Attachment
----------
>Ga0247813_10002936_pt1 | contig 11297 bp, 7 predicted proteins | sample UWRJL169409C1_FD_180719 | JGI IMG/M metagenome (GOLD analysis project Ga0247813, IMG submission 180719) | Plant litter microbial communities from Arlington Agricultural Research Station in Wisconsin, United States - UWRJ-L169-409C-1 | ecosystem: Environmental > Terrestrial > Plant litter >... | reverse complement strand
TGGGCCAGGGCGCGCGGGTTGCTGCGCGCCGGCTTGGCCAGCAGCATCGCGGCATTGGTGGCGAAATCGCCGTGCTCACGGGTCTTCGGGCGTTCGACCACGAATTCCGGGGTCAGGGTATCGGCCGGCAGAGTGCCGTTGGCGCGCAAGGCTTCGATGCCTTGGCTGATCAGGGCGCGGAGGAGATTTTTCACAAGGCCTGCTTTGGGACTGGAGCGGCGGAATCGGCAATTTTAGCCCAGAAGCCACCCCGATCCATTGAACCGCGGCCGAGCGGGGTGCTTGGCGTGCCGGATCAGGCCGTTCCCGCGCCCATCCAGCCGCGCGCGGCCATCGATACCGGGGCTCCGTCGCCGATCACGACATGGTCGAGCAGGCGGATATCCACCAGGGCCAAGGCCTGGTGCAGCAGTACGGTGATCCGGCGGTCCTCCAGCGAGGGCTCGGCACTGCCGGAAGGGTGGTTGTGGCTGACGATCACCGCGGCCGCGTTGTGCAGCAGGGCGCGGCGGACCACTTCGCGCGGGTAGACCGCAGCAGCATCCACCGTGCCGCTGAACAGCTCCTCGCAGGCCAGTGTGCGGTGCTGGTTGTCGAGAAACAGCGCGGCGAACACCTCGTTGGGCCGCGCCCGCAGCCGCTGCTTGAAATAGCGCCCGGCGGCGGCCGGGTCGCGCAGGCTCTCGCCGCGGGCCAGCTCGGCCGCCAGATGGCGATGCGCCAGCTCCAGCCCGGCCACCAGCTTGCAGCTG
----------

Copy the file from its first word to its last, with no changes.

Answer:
>Ga0247813_10002936_pt1 | contig 11297 bp, 7 predicted proteins | sample UWRJL169409C1_FD_180719 | JGI IMG/M metagenome (GOLD analysis project Ga0247813, IMG submission 180719) | Plant litter microbial communities from Arlington Agricultural Research Station in Wisconsin, United States - UWRJ-L169-409C-1 | ecosystem: Environmental > Terrestrial > Plant litter >... | reverse complement strand
TGGGCCAGGGCGCGCGGGTTGCTGCGCGCCGGCTTGGCCAGCAGCATCGCGGCATTGGTGGCGAAATCGCCGTGCTCACGGGTCTTCGGGCGTTCGACCACGAATTCCGGGGTCAGGGTATCGGCCGGCAGAGTGCCGTTGGCGCGCAAGGCTTCGATGCCTTGGCTGATCAGGGCGCGGAGGAGATTTTTCACAAGGCCTGCTTTGGGACTGGAGCGGCGGAATCGGCAATTTTAGCCCAGAAGCCACCCCGATCCATTGAACCGCGGCCGAGCGGGGTGCTTGGCGTGCCGGATCAGGCCGTTCCCGCGCCCATCCAGCCGCGCGCGGCCATCGATACCGGGGCTCCGTCGCCGATCACGACATGGTCGAGCAGGCGGATATCCACCAGGGCCAAGGCCTGGTGCAGCAGTACGGTGATCCGGCGGTCCTCCAGCGAGGGCTCGGCACTGCCGGAAGGGTGGTTGTGGCTGACGATCACCGCGGCCGCGTTGTGCAGCAGGGCGCGGCGGACCACTTCGCGCGGGTAGACCGCAGCAGCATCCACCGTGCCGCTGAACAGCTCCTCGCAGGCCAGTGTGCGGTGCTGGTTGTCGAGAAACAGCGCGGCGAACACCTCGTTGGGCCGCGCCCGCAGCCGCTGCTTGAAATAGCGCCCGGCGGCGGCCGGGTCGCGCAGGCTCTCGCCGCGGGCCAGCTCGGCCGCCAGATGGCGATGCGCCAGCTCCAGCCCGGCCACCAGCTTGCAGCTG